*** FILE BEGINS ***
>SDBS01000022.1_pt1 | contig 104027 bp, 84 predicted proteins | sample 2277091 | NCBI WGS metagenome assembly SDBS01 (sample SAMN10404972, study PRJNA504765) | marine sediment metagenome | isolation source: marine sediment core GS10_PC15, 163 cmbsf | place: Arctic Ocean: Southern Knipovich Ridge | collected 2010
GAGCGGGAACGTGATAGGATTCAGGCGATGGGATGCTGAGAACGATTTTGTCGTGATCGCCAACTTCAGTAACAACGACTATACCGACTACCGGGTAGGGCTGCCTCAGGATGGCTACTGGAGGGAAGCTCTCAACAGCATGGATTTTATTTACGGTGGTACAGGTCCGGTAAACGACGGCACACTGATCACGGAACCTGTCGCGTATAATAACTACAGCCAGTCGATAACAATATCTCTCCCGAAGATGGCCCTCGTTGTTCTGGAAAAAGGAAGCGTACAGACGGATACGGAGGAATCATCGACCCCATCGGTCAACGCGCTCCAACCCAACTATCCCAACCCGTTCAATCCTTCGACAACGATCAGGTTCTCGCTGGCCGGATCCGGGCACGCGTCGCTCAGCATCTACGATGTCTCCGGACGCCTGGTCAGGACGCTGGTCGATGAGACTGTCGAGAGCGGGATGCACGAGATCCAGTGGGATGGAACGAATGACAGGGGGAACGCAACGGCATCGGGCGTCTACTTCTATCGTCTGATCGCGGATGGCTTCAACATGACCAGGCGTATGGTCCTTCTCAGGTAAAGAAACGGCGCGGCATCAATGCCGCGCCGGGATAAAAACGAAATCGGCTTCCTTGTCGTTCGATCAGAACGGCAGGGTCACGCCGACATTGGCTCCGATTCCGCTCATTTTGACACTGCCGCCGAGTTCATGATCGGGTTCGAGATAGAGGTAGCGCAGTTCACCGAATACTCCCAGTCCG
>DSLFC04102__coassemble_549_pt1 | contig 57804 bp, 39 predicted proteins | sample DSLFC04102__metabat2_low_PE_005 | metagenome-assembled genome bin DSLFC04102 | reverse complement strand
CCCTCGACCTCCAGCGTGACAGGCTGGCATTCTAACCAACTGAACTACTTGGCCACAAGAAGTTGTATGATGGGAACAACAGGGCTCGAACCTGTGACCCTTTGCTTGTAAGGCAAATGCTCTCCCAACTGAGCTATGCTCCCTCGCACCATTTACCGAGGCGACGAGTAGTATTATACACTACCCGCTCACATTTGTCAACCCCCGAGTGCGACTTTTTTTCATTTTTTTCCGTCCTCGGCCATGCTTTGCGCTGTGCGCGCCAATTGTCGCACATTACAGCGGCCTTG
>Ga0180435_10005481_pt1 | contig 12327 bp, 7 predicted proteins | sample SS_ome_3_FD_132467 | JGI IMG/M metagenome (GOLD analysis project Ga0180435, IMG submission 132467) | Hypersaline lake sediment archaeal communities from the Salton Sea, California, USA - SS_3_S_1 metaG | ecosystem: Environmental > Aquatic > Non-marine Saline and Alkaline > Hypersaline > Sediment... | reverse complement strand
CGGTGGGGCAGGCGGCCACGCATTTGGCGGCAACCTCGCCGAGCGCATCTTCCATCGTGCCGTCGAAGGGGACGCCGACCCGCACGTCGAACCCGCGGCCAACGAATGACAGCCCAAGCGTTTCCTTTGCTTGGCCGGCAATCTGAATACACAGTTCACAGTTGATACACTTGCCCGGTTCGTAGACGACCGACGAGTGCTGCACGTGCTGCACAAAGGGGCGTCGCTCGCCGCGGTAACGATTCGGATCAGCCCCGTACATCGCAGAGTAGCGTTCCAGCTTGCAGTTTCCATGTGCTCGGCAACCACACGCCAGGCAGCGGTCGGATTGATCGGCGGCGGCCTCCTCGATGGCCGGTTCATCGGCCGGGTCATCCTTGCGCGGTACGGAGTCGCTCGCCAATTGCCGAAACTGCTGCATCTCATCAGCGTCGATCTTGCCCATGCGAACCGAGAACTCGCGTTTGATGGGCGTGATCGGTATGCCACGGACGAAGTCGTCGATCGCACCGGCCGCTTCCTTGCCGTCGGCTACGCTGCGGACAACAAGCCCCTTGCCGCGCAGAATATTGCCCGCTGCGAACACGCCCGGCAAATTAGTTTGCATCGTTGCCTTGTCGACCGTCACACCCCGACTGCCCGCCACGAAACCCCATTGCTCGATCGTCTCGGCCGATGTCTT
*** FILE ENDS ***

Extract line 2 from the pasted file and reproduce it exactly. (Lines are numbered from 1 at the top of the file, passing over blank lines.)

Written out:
GAGCGGGAACGTGATAGGATTCAGGCGATGGGATGCTGAGAACGATTTTGTCGTGATCGCCAACTTCAGTAACAACGACTATACCGACTACCGGGTAGGGCTGCCTCAGGATGGCTACTGGAGGGAAGCTCTCAACAGCATGGATTTTATTTACGGTGGTACAGGTCCGGTAAACGACGGCACACTGATCACGGAACCTGTCGCGTATAATAACTACAGCCAGTCGATAACAATATCTCTCCCGAAGATGGCCCTCGTTGTTCTGGAAAAAGGAAGCGTACAGACGGATACGGAGGAATCATCGACCCCATCGGTCAACGCGCTCCAACCCAACTATCCCAACCCGTTCAATCCTTCGACAACGATCAGGTTCTCGCTGGCCGGATCCGGGCACGCGTCGCTCAGCATCTACGATGTCTCCGGACGCCTGGTCAGGACGCTGGTCGATGAGACTGTCGAGAGCGGGATGCACGAGATCCAGTGGGATGGAACGAATGACAGGGGGAACGCAACGGCATCGGGCGTCTACTTCTATCGTCTGATCGCGGATGGCTTCAACATGACCAGGCGTATGGTCCTTCTCAGGTAAAGAAACGGCGCGGCATCAATGCCGCGCCGGGATAAAAACGAAATCGGCTTCCTTGTCGTTCGATCAGAACGGCAGGGTCACGCCGACATTGGCTCCGATTCCGCTCATTTTGACACTGCCGCCGAGTTCATGATCGGGTTCGAGATAGAGGTAGCGCAGTTCACCGAATACTCCCAGTCCG